# Determining Time-Varying Drivers of Spot Oil Price in a Dynamic Model Averaging Framework

## Abstract

**:**

## 1. Introduction

## 2. Literature Review

#### 2.1. Models

#### 2.2. Oil Price Drivers

## 3. Data

## 4. Methodology

#### 4.1. Model Specification

^{m}different regression models can be constructed, including the model with constant only. Let t denote the time index, i.e., let t = {0, 1, …}, and let y

_{t}denote the dependent variable. Let x

_{t}

^{(k)}denote independent variables (drivers) in the k-th model.

_{t}

^{(k)}denotes regression parameters of the k-th model. It is assumed that errors are normally distributed, i.e., ε

_{t}

^{(k)}~ N(0,V

_{t}

^{(k)}) and δ

_{t}

^{(k)}~ N(0,W

_{t}

^{(k)}). Starting at t = 0 the initial values have to be assigned to variance matrices V

_{0}

^{(k)}and W

_{0}

^{(k)}. Further, inference of V

_{t}

^{(k)}is estimated by a recursive method of moments estimator [5], and inference of W

_{t}

^{(k)}—by the forgetting procedure. In this paper, W

_{0}

^{(k)}has been estimated following the procedure basing on the whole data sample given by Raftery et al. [5]. It is also necessary to set the initial value for V

_{0}

^{(k)}. This is further discussed more thoroughly in Section 4.3.2. The regression coefficients are updated with the help of the Kalman filter.

_{k}(y

_{t}|Y

^{t}

^{−1}) is the predictive density of the k-th model at y

_{t}, given the data from previous periods, and α is a certain forgetting factor fixed from (0,1). π

_{t|t,k}are called posteriori inclusion probabilities and π

_{t|t}

_{−1,k}are called posteriori predictive probabilities. In order to guarantee non-zero outcomes (which might happen because of numerical approximations) some small constant is added in Equation (4). For example, c = 0.001/K.

#### 4.2. Assumptions and Limitations Involved in the DMA Method

_{t}

^{(k)}can be computed independently for each of K models. Except for in Equation (4) the forgetting factor is also used in the estimation of the state error covariance during the Kalman filtering. The details are in the paper by Raftery et al. [5].

_{t}

^{(k)}and W

_{t}

^{(k)}are time-varying. In the previous applications of DMA to economic and financial problems their Authors have been using stationary data [14,15,16,17,18], but it was rather due to the common habit in economic research, than any real necessity for the applied method.

^{m}. However, it is not desirable to consider an enormous number of potential drivers. Definitely, it should not be taken for granted that more drivers automatically lead to better forecast. Indeed, not only in DMA framework it might happen that quite a high number of variables can worsen the forecast [110]. This effect is theoretically understood when considering model structure estimation [111].

#### 4.3. Model Calibration

#### 4.3.1. Forgetting Factor

^{i}weight. So, α = 1 corresponds to no forgetting at all. In fact [5], if α = 1, then DMA reduces to Bayesian Model Averaging (BMA). If α = 0.99, then in the considered case of monthly data, data from previous quarter is given 97% weight in comparison to the current one. But if α = 0.95, it is given 86% weight. The forgetting factor α should be specified by the researcher. According to the remarks from the Literature review, a few values have been tested, i.e., α = {1, 0.99, 0.95}.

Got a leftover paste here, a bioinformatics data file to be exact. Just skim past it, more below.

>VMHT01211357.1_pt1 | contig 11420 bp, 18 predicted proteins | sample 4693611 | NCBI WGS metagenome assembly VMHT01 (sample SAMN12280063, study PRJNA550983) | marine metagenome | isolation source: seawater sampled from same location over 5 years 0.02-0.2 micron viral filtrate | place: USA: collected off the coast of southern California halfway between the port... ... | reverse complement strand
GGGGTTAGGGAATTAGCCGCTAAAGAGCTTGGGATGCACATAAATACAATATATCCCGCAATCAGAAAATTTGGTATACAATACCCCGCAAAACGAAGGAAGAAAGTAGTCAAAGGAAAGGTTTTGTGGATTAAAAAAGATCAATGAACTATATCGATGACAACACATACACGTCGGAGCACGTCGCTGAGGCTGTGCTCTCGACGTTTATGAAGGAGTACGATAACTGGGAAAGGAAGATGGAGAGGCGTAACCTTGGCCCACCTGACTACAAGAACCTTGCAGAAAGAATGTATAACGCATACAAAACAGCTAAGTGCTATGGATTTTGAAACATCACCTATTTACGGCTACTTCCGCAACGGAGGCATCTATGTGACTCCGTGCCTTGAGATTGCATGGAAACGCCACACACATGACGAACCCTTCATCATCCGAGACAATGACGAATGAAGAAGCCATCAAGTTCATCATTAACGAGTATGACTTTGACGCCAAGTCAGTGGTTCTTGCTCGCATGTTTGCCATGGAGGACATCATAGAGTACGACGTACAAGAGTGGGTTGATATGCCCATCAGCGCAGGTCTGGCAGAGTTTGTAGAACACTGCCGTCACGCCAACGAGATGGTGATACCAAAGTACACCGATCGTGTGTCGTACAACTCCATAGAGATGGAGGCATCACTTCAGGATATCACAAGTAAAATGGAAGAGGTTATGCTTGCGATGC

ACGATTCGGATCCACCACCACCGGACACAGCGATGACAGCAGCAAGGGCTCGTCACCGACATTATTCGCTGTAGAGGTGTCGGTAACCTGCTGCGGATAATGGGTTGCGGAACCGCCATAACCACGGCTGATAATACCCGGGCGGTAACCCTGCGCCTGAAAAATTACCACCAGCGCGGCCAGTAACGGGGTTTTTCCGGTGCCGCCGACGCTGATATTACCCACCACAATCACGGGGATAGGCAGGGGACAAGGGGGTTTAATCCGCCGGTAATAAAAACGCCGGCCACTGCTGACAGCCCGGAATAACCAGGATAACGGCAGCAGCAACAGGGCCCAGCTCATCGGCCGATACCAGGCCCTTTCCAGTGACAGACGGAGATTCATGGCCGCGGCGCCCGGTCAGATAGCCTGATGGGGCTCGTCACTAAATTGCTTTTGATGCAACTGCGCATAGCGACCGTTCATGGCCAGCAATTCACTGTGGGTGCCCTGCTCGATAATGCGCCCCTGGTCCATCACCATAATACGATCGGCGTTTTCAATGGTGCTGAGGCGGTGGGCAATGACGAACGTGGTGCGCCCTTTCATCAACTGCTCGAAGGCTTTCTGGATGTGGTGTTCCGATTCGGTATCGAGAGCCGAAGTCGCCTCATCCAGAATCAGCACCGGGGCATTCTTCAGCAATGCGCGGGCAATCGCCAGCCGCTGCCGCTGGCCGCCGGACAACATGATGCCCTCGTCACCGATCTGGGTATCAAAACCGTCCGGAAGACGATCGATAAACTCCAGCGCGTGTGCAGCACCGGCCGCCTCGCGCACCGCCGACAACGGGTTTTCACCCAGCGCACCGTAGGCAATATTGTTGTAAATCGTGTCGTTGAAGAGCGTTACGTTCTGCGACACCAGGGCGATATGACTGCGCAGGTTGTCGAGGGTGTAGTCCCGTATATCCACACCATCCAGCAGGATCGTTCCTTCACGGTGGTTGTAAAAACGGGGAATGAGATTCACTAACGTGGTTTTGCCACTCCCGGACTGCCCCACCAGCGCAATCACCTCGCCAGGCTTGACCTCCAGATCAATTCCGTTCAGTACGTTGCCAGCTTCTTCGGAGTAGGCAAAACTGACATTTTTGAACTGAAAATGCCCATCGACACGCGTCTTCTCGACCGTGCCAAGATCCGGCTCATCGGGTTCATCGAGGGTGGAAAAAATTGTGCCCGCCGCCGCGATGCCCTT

#### 4.3.2. Variance Matrix

_{0}

^{(k)}. This should be done in correspondence to the allowed variability of the used time-series. Therefore, for models with normalized time-series it has been set to the unit matrix. For models with non-normalized ones—to the unit matrix multiplied by 100

^{2}. In other words, for non-normalized models it has been rescaled by an arbitrary big number, as it has been done in previous researches, for example, by Baur et al. [16].

_{t}be scaled. Then, it is transformed into:

_{0}

^{(k}

^{)}, i.e., a few unit matrices multiplied by a few numbers ranging from 0.25 to 4. However, the coefficient of variation for the obtained sample of various MSE was slightly above 1%. Therefore, V

_{0}

^{(k)}= I (i.e., the unit matrix) was used in further estimations. Generally, some pre-simulations for the given data have indicated that higher values on the diagonal of V

_{0}

^{(k)}result in lower MSE in the logarithmic pattern. Indeed, data normalization is highly preferable for DMA, because if time-series are rescaled to fit between 0 and 1, then setting V

_{0}

^{(k)}= I corresponds to reasonably high volatility [112,116,117].

_{t}are residuals from modelling the independent variable Y

_{t}, and e

_{t}are residuals from modelling y

_{t}, where Y

_{t}= a·y

_{t}+ b, with a and b being some scaling parameters (which corresponds to normalization), then E

_{t}= a·e

_{t}. So, if Y

_{t}is obtained by normalization of y

_{t}, then residuals can be rescaled from the model including non-normalized time-series (by dividing them by $\underset{i=0,\dots ,t,\dots}{\mathrm{max}}{Y}_{i}-\underset{i=0,\dots ,t,\dots}{\mathrm{min}}{Y}_{i}$) and compared with residuals from the model with normalized time-series. This observation can help to compare, whether time-series normalization really improves the quality of prediction from the DMA model.

#### 4.4. Time-Varying Parameters Preselection

^{st}lag of WTI to the drivers present in the initial Model 1.

^{10}= 1024. Consequently computations would take rather days than minutes.

_{t|t}

_{−1,k}and π

_{t|t,k}with 1/K. In W